I would also affirm this understanding of scripture with the caveat that all scripture should be interpreted through the lens of Jesus who said that all of the law hangs on loving God and loving our neighbor. And remember, when defining neighbor Christ gave the story of the Good Samaritan. In that story, the actions of those who chose the letter of the law and ritual cleanliness over the spirit of the law which would have helped the beaten, bloodied, and soiled man were not commended. Being ritually clean was less of a priority than helping a fellow human. This also makes me think of Ezekiel who argued with God. Ezekiel was refusing to obey His command by carrying out the performance art God was commanding him to do as a way of speaking to Israel. He wanted Ezekiel to bake bread on a flame made from human dung which was not ritually clean. Ezekiel objected. This underscores the point that we too often make the orthodoxy of ritual cleanliness the goal rather than what a theologian I know calls Orthopathos, right passions. Orthodoxy, when our passions do not align with Christ’s, is meaningless.
So yes, I accept scripture as establishing a rule or principle of law but ultimately that law is love. All scripture should be interpreted through love rather than ritual cleanliness.
“right to respect or acceptance of one’s word, command, thought, etc.; commanding influence.”
I accept that scripture has a commanding influence. If scripture is truly “God-breathed,” I should respect and accept it. I should follow its words, commands, and thoughts.
It is helpful to also look at the examples given here by Dictionary.com, “the authority of a parent; the authority of a great writer.” It should be noted that this authority applies only to those who are under or accept that authority. Young children are not under obligation to grant this authority to other parents nor a reader to grant this authority to a “great writer” for whom they have no appreciation. Likewise, those who do not follow the God spoken of in scripture are under no obligation to grant this authority to scripture.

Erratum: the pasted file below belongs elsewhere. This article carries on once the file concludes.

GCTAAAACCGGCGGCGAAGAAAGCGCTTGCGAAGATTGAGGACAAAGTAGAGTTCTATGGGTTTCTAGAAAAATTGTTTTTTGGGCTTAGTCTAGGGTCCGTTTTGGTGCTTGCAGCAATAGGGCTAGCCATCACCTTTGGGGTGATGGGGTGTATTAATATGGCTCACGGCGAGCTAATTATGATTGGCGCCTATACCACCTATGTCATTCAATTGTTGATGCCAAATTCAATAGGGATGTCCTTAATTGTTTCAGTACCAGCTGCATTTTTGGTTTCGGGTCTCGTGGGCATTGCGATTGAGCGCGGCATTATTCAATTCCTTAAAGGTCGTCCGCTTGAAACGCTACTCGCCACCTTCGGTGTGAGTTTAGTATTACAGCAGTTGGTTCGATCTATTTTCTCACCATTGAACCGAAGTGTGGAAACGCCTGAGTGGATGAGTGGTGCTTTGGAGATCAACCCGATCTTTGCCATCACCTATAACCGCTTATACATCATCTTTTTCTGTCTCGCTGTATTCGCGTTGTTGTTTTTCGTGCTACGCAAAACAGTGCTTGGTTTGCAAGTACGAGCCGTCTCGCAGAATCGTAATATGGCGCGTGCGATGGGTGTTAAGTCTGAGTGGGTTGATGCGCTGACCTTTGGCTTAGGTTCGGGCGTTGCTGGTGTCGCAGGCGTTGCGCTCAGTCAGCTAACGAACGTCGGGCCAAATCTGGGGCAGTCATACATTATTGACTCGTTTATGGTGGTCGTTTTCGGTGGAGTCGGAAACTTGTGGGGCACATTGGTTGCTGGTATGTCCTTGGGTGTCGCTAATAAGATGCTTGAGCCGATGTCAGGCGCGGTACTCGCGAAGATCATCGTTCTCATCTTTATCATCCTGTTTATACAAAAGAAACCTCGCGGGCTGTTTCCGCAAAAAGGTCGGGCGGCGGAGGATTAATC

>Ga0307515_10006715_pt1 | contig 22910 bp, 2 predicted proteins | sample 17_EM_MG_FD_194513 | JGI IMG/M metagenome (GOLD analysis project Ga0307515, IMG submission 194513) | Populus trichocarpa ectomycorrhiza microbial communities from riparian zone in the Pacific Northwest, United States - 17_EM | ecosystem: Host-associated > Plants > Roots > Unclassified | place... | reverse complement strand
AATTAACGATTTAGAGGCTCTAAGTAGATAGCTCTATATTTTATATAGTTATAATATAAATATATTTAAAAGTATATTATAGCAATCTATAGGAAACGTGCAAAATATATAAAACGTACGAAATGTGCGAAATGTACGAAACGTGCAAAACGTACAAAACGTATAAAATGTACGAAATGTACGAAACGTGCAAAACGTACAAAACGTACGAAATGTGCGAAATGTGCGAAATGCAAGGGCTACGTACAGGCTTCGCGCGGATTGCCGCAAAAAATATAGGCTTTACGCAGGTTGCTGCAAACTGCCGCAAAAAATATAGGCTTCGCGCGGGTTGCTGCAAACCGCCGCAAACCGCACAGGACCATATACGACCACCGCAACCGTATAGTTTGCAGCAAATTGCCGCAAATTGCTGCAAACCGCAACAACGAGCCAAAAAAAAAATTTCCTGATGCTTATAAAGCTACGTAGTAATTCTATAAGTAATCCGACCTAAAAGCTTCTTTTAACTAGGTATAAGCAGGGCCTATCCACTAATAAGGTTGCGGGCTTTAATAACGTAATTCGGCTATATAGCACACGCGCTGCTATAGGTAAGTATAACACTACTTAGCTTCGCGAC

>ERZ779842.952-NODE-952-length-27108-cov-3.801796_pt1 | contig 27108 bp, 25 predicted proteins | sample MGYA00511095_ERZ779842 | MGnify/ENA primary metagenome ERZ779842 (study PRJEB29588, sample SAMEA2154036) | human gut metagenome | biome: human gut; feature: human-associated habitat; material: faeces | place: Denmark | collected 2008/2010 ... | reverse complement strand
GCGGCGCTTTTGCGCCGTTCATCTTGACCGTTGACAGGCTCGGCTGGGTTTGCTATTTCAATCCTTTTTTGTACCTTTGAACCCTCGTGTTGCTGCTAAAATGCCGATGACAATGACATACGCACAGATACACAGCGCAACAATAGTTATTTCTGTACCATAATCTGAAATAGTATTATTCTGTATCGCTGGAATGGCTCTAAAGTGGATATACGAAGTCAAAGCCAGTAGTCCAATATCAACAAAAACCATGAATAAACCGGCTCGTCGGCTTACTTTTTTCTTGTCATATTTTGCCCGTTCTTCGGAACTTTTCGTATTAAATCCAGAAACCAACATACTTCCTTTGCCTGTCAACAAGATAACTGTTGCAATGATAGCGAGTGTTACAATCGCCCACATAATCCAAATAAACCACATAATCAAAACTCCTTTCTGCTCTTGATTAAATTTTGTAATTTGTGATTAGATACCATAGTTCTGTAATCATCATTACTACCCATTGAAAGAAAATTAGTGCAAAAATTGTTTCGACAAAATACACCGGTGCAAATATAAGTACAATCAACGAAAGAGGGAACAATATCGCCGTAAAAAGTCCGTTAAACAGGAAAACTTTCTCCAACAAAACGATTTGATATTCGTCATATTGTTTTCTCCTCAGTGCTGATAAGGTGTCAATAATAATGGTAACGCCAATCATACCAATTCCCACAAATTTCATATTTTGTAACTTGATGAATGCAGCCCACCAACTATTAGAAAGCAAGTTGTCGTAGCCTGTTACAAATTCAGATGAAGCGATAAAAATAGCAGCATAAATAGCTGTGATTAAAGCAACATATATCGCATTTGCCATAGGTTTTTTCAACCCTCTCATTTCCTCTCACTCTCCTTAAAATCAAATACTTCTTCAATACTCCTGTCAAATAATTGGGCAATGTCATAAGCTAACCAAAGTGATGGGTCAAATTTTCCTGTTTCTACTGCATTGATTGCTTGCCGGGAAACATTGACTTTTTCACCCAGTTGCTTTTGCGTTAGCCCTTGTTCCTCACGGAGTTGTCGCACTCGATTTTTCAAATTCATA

“mastery in execution or performance, as of a work of art or literature or a piece of music.”
I do grant scripture the authority of being a masterful work of literature and theology.
“a warrant for action; justification.”
I do also believe that this definition of authority applies. Again though, the ultimate actions that scripture justifies are acts of love.
This definition of authority is also applicable as I believe scripture is the greatest testimony and witness to the character of God.
An emphasis on Orthopathos
All the above is to say, I do believe the word authority is appropriate in relation to scripture and I do not believe that granting authority to scripture means a threat to those outside the faith.
The threat to those outside the faith comes from a failure of orthopathos. At the heart of scripture’s narrative, I see a call from God enticing us to choose Him not coercing us to choose Him. God has a passion for us to choose Him. It is when some distort God’s passion for our choice and distort Him into an authoritarian who seeks to compel us that others come under threat.
Think of it this way, in the middle ages a benevolent monarch had just as much authority as a dictatorial monarch but the threat only comes from the latter. True faith cannot be coerced. It is a matter of free choice. Those who seek to compel others to orthodoxy or orthopraxy do not understand orthopathos.
My granting scripture authority over my life does not compel anyone else to do the same.